An experimental investigation into the effects of mindful attention and trait mindfulness on adolescent pain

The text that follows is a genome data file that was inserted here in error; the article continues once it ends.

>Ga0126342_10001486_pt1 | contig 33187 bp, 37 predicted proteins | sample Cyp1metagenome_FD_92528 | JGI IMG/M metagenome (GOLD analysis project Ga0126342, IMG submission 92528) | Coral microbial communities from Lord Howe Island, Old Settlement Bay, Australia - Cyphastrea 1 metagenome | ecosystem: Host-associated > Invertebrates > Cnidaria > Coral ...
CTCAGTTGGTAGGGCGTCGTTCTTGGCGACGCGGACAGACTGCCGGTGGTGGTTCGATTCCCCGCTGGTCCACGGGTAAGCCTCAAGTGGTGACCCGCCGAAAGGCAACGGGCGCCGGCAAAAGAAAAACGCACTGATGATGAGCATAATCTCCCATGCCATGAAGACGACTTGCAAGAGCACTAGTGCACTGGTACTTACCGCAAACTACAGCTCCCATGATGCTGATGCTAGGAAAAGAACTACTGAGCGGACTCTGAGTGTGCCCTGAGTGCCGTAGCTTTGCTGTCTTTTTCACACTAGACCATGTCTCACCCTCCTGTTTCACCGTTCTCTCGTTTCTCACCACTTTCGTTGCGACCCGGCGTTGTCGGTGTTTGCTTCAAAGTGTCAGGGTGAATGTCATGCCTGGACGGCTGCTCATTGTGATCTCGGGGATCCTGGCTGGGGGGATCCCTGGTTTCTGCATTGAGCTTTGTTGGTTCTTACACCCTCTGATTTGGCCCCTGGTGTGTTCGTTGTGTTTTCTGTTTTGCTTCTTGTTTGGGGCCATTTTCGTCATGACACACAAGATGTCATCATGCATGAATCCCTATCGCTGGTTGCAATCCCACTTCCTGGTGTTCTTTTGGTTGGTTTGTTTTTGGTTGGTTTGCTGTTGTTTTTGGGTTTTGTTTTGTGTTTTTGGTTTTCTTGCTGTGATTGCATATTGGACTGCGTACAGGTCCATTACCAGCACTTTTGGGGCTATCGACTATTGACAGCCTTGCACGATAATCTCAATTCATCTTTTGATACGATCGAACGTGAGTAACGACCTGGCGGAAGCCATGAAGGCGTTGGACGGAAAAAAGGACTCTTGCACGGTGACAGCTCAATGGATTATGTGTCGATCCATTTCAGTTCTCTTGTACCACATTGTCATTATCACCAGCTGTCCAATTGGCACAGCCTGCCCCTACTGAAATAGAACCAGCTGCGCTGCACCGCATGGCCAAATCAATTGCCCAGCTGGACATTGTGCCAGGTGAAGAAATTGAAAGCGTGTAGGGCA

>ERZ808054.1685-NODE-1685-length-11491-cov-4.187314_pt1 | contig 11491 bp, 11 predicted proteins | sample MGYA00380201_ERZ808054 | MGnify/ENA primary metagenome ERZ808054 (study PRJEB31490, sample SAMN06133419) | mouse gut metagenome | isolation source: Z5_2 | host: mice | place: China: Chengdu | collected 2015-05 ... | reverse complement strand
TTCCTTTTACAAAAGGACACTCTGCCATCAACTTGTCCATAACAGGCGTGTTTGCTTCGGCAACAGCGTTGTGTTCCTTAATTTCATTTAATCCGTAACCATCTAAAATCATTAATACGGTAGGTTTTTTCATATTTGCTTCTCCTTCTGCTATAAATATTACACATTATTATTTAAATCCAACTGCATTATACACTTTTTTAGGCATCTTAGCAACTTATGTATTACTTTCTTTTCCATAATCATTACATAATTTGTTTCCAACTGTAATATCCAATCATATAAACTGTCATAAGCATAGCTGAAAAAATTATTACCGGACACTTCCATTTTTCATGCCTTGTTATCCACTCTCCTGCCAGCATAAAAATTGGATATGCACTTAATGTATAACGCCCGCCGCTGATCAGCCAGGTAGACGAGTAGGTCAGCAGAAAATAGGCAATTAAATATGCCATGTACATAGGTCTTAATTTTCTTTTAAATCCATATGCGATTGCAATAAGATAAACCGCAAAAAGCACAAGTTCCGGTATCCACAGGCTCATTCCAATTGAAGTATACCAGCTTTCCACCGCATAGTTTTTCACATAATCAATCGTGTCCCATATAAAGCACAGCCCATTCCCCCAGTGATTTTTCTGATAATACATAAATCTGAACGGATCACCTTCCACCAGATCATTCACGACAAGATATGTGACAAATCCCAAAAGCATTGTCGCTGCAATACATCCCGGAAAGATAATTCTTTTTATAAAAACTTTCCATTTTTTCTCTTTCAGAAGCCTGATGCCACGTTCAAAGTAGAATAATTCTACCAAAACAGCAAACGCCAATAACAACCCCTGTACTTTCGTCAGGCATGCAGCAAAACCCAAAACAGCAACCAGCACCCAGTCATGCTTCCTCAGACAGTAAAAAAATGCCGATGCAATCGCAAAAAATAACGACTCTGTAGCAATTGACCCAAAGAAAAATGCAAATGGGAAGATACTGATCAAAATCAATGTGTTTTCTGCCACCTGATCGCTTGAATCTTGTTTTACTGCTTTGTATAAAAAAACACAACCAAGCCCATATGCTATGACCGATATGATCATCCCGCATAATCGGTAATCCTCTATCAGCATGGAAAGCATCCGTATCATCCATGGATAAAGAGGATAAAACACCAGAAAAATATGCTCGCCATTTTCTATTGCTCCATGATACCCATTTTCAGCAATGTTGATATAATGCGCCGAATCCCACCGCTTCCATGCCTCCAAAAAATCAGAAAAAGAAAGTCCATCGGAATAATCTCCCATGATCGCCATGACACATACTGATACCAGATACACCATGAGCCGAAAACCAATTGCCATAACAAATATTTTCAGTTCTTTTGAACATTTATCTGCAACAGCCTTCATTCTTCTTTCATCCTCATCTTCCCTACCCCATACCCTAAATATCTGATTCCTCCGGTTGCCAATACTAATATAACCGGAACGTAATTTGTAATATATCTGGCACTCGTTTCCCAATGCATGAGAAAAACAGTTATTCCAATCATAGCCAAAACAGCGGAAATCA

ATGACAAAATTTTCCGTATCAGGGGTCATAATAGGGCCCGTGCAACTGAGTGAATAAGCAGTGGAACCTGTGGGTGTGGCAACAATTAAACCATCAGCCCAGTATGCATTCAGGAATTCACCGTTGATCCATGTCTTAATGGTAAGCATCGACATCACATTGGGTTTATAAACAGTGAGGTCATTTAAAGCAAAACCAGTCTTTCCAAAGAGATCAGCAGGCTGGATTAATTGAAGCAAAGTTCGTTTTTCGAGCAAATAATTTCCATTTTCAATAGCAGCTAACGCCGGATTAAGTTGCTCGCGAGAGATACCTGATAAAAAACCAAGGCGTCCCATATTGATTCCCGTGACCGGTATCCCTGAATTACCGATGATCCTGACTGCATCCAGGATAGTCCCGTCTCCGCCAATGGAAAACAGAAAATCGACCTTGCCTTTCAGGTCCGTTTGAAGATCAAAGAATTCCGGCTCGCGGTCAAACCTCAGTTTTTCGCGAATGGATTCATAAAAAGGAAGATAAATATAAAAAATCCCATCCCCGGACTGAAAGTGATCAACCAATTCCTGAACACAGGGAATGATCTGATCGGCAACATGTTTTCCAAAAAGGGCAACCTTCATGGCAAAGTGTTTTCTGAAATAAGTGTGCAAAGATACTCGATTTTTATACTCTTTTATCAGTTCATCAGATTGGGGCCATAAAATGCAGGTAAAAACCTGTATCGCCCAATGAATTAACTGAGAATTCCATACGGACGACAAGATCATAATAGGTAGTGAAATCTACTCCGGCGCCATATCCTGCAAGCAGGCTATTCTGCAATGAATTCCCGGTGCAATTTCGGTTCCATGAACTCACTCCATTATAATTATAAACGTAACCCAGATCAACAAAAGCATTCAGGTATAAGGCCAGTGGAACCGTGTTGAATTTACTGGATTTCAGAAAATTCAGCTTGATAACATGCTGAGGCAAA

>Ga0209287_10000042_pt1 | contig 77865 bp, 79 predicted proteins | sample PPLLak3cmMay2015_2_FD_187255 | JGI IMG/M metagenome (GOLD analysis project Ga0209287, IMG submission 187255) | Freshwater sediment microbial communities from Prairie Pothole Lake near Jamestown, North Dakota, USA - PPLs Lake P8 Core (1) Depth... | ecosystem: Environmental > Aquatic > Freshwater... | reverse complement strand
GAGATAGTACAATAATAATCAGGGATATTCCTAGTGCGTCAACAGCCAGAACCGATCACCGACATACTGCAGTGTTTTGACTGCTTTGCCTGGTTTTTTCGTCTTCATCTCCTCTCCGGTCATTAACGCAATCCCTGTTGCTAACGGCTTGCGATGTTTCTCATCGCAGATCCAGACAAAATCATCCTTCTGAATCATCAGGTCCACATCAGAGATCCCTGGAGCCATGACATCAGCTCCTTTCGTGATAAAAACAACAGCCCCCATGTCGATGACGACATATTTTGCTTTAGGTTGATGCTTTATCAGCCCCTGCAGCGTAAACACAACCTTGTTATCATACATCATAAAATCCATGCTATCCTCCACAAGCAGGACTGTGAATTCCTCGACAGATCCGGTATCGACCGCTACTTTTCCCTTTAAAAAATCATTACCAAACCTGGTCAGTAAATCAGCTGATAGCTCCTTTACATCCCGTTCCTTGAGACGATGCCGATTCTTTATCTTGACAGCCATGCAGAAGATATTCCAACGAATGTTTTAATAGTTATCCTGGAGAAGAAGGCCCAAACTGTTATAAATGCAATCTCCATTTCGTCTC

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Mindfulness refers to paying attention to present moment experience nonjudgmentally. It has been hypothesized that attending mindfully to painful sensations may mitigate the experience of pain. The tendency to be mindful in daily life appears to reduce pain and has a unique relationship with cognitive reactions to pain such as pain catastrophizing. However, the relationship between mindfulness and pain has received little attention among adolescents, and research with adults may not generalize to this population given important developmental differences that may affect mindfulness and pain. The current dissertation describes two studies from the same sample. The first study examined the effects of a mindful attention manipulation on experimental pain responses among adolescents. The second study investigated the relationship between trait mindfulness and real world and experimental pain variables among adolescents. In Study 1, 198 adolescents (132 females; 66 males; Mage = 15.99 years, SD = 1.89) completed measures of pain-related variables before being randomly assigned to a mindful attention manipulation or to a control group prior to completing an experimental pain task. Before the pain task, participants completed a measure of state mindfulness, and following the task they completed measures of situational catastrophizing and pain intensity. Results showed that, overall, the mindfulness manipulation did not impact experimental pain. However, secondary analysis showed that meditation experience moderated the effect of the manipulation such that adolescents with a regular meditation practice benefited. State mindfulness was also a significant predictor of pain intensity irrespective of condition, and this relationship was mediated by situational catastrophizing. In Study 2, the relationship between trait mindfulness was investigated in relation to daily and experimental pain responses in the same sample of adolescents. Participants completed measures of trait mindfulness, pain catastrophizing, and pain interference as well as an interview on daily pain. Results showed that increased trait mindfulness predicted reduced typical pain intensity, pain catastrophizing, and pain interference. Furthermore, trait mindfulness predicted experimental pain responses and these relationships were mediated by situational catastrophizing. Overall, these studies highlight that previous exposure to meditation may be necessary for a brief mindful attention manipulation to offer benefit during acute pain. However, trait mindfulness was found to be a strong predictor of pain responses across contexts. Reductions in pain catastrophizing appear to be an important mechanism whereby mindfulness impacts the pain experience. Overall, this work highlights the important influence that mindfulness has on the way that adolescents interpret and respond to pain in a variety of settings.